May 15, 2013 at 6:35 pm

  2. Science can occur if there is enough wealth for some people to have leisure to think and enough political stability that doing so isn’t a threat, or that all the upper class people don’t have to be focused on maintaining control.

    That’s certainly a big part of it, but I don’t think it’s the whole story. Haven’t there been plenty of cultures in history with leisured elites who didn’t do all that much in the way of science or development, especially in North and South America? Hell, forget history. There are plenty of cultures today with leisured upper classes who aren’t contributing much to global research or development. There are only about 10 nations who are currently productive.

    Also, I’m not sure about the importance of political stability. Sure, if mobs are burning down all the labs and universities, that’s one thing, but the Occident has seen plenty of political instability since 1500, but it has never seriously impeded progress. Hell, nuclear science was forged during the world wars. Newton was born the same year the English Civil War started, and wrote his Principia right around the time of the Glorious Revolution.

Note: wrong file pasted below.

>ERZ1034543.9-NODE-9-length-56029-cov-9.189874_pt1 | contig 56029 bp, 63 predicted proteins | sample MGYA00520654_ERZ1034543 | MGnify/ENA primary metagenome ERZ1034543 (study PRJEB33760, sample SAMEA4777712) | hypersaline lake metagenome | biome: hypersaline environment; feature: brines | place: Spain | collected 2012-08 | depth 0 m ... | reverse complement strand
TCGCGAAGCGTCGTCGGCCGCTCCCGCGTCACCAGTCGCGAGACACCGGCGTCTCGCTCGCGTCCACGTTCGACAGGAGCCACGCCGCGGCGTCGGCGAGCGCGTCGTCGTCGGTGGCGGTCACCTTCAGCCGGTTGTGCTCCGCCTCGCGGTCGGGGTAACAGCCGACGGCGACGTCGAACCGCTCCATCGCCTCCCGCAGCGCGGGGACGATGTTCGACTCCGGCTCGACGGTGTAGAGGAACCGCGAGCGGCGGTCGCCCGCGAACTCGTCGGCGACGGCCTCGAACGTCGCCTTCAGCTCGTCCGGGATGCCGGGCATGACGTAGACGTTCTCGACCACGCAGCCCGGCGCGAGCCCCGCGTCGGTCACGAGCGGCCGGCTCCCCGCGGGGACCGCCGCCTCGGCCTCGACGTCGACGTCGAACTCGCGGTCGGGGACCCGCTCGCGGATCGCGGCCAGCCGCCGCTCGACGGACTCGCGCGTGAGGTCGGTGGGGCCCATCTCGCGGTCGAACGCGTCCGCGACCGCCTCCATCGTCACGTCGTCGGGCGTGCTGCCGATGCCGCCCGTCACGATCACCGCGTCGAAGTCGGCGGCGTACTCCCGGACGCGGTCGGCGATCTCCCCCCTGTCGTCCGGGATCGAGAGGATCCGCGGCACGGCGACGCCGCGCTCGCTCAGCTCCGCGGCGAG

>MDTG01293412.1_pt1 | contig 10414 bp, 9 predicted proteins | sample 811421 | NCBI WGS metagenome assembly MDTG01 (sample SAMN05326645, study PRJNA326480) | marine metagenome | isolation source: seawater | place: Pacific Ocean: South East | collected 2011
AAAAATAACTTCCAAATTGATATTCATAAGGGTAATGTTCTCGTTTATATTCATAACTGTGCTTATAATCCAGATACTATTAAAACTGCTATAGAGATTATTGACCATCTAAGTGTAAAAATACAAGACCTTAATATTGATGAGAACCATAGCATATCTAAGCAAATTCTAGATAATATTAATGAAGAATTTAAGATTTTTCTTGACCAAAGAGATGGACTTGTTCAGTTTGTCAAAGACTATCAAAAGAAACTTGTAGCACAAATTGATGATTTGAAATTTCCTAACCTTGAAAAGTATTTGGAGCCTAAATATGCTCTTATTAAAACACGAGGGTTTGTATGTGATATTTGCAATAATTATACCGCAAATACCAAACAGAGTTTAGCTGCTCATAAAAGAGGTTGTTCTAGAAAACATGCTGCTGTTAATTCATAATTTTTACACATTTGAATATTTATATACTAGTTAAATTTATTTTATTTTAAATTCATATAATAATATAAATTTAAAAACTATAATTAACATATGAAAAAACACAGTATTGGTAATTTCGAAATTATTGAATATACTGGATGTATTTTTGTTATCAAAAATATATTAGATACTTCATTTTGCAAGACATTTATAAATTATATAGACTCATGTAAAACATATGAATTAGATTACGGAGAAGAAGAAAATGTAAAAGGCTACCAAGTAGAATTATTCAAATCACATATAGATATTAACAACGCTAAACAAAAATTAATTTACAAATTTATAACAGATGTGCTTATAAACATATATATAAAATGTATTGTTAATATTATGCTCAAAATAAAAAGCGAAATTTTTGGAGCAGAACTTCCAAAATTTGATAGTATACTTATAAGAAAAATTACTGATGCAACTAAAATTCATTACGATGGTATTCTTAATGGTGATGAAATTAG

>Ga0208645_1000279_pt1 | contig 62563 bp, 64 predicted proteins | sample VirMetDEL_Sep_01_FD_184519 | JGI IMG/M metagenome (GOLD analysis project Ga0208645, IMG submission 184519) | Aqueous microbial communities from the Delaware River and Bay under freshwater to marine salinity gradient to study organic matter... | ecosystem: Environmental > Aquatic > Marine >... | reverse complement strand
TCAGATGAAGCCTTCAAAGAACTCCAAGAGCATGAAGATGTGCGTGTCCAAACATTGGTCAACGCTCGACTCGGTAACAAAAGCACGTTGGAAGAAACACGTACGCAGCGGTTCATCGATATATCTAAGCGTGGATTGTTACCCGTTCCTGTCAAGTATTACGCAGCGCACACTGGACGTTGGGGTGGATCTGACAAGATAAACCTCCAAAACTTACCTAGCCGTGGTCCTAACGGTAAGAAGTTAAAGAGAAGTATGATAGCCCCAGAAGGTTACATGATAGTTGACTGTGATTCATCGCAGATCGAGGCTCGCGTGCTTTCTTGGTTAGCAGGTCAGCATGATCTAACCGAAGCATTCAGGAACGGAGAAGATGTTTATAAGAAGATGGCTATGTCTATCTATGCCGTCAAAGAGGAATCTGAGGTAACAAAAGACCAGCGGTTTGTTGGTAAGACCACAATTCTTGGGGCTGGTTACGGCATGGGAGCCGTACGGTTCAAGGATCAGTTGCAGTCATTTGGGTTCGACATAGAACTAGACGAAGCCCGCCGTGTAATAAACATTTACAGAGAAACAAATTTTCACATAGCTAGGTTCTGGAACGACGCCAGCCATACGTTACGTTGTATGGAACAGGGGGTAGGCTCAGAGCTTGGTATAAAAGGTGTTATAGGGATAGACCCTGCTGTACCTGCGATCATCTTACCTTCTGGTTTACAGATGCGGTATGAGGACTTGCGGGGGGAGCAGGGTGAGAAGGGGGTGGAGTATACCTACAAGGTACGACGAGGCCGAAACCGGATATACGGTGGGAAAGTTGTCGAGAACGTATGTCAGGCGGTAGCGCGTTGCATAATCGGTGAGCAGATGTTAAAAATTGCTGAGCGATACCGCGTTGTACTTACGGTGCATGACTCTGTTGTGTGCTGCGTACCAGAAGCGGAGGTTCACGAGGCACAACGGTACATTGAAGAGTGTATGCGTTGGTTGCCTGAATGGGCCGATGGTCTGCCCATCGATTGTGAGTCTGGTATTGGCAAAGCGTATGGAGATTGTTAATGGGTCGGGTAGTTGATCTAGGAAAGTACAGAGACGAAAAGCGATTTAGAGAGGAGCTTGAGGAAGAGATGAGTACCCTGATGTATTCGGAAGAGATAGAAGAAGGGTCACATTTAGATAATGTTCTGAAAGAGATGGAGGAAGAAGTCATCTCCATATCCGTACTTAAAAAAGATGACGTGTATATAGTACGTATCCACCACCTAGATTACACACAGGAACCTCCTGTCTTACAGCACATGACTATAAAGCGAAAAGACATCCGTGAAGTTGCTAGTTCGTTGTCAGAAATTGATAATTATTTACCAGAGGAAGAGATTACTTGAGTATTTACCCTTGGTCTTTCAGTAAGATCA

May 15, 2013 at 6:50 pm

  3. “Hell, nuclear science was forged during the world wars.”
    Nuclear fission, computers, rocket engines, jet engines, radar, sonar, remote control, and countless narrower military applications … It’s truly terrifying how techno-science positive large-scale warfare proves to be. There’s almost no chance that the Technological Singularity would NOT arrive during a global military cataclysm.

    May 16, 2013 at 12:53 am

    • What do we do with that? As a purely descriptive matter, it’s absolutely true. But I’m not sure that pushing for military cataclysms should be a plank in the reactionary platform.